n RUSSELL J. HILL.

Referenced by
Citing PatentFiling datePublication dateApplicantTitle
US2581270 *Nov 29, 1949Jan 1, 1952Mcvey Elden NVariable abrasive belt backup wheel
US2605594 *Nov 19, 1951Aug 5, 1952Macdonell Roderick NAbrasive holding hand tool
US2733558 *Mar 5, 1954Feb 7, 1956 Tool for cleaning surfaces of thin wall elements
US2734320 *Jul 26, 1954Feb 14, 1956 Fuse socket cleaning tool
US3436442 *Oct 12, 1965Apr 1, 1969Walter R SaksProcess and apparatus for manufacturing flocked fabric
US3487149 *Jan 19, 1968Dec 30, 1969Anaconda Wire & Cable CoMethod for extruding cable covering with a fibrous interlayer
US5176940 *Feb 5, 1991Jan 5, 1993Valmet Paper Machinery Inc.Method for forming a coated roll
US5316812 *Dec 20, 1991May 31, 1994Minnesota Mining And Manufacturing CompanyCoated abrasive backing
US5417726 *Feb 3, 1994May 23, 1995Minnesota Mining And Manufacturing CompanyCoated abrasive backing
US5573619 *Oct 29, 1993Nov 12, 1996Minnesota Mining And Manufacturing CompanyMethod of making a coated abrasive belt with an endless, seamless backing
US5578096 *Aug 10, 1995Nov 26, 1996Minnesota Mining And Manufacturing CompanyReinforcing a backing loop substrate with a continuous fibrous strand or strip
US5580634 *Sep 26, 1994Dec 3, 1996Minnesota Mining And Manufacturing CompanyTough, and heat resistant thermoplastic binder and fibrous reinforcing material together form backing that is very stable during use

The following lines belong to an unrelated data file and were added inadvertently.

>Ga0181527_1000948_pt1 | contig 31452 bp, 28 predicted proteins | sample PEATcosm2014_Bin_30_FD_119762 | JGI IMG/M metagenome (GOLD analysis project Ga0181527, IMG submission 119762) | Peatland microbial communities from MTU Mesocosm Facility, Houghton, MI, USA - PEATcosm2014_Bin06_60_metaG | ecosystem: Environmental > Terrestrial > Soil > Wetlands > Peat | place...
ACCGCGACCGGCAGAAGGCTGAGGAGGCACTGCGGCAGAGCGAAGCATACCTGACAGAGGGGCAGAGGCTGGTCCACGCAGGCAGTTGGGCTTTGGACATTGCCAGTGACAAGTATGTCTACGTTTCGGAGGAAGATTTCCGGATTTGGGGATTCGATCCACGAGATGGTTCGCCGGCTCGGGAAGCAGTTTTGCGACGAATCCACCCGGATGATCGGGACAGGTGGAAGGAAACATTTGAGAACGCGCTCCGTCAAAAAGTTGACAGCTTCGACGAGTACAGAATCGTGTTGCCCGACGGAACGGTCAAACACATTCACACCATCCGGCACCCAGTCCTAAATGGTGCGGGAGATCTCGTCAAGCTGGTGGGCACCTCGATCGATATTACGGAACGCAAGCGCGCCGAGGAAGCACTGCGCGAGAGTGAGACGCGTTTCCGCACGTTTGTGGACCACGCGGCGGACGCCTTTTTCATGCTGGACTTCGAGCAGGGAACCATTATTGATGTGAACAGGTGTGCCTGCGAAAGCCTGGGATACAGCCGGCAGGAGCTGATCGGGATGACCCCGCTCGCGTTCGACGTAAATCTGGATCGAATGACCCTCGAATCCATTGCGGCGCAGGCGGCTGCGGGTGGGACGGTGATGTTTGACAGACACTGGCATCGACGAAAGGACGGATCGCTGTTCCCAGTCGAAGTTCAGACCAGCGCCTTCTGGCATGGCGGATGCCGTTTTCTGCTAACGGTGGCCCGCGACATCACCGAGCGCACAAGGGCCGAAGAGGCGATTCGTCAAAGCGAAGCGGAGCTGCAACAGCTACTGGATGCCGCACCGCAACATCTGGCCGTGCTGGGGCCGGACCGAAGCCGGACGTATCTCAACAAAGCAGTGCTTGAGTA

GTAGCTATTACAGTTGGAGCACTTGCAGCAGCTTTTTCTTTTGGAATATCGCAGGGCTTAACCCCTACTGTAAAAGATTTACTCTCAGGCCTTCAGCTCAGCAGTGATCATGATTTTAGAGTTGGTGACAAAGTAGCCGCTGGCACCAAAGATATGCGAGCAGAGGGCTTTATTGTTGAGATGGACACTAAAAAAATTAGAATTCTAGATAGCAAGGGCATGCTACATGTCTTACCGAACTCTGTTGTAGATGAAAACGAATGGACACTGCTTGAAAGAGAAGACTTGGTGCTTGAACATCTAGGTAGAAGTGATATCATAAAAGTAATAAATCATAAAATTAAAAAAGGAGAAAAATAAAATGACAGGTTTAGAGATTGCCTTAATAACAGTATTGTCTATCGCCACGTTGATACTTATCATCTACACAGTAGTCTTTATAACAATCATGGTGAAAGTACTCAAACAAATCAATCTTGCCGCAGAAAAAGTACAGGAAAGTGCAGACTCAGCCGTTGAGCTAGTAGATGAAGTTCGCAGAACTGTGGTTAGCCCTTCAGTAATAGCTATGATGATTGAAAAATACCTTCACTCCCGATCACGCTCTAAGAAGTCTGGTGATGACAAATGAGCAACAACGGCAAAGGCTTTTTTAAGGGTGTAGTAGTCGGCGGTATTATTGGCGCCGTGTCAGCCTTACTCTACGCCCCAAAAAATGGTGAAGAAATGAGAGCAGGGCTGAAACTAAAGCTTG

US5584897 *Dec 29, 1995Dec 17, 1996Minnesota Mining And Manufacturing CompanyMethod for making an endless coated abrasive article
US5609706 *May 8, 1995Mar 11, 1997Minnesota Mining And Manufacturing CompanyMethod of preparation of a coated abrasive belt with an endless, seamless backing
US5681612 *Feb 20, 1996Oct 28, 1997Minnesota Mining And Manufacturing CompanyInserting fibrous material into drum, rotating to evenly distribute binder, solidifying to form flexible, endless, seamless substrate with fibrous material embedded in binder, coating abrasive onto substrate
US5830248 *Nov 21, 1996Nov 3, 1998Minnesota Mining & Manufacturing CompanyMethod for making a spliceless coated abrasive belt
US5849646 *Jul 7, 1997Dec 15, 1998Minnesota Mining & Manufacturing CompanyCoated abrasive backing
US5924917 *Oct 24, 1997Jul 20, 1999Minnesota Mining And Manufacturing CompanyCoated abrasives and methods of preparation
US6013222 *Nov 22, 1996Jan 11, 20003M Innovative Properties CompanySupplying polymer to inlet of blown film die and adding abrasive particles to only part of polymer to form composite material; extruding composite materila through to form extrudate; expanding extrudate forming blown polymeric film
US6024824 *Jul 17, 1997Feb 15, 20003M Innovative Properties CompanyMethod of making articles in sheet form, particularly abrasive articles
US6066188 *Jul 16, 1998May 23, 2000Minnesota Mining And Manufacturing CompanyCoated abrasive belt with an endless seamless backing and method of preparation
US6258201Apr 23, 1999Jul 10, 20013M Innovative Properties CompanyMethod of making articles in sheet form, particularly abrasive articles
US6406576Oct 17, 1996Jun 18, 20023M Innovative Properties CompanyMethod of making coated abrasive belt with an endless, seamless backing
US6406577Oct 17, 1996Jun 18, 20023M Innovative Properties CompanyMethod of making abrasive belt with an endless, seamless backing
US7845024 *Nov 10, 2008Dec 7, 2010Hill Elton NPeace officer's shirt and suspender set for supporting a duty belt
US7891023 *Jul 16, 2007Feb 22, 2011Hill Elton NPeace officer's shirt and suspender set for supporting a duty belt
Classifications
U.S. Classification51/298, 451/296, 264/131, 51/299, 264/279
International ClassificationB24D18/00
Cooperative ClassificationB24D18/00
European ClassificationB24D18/00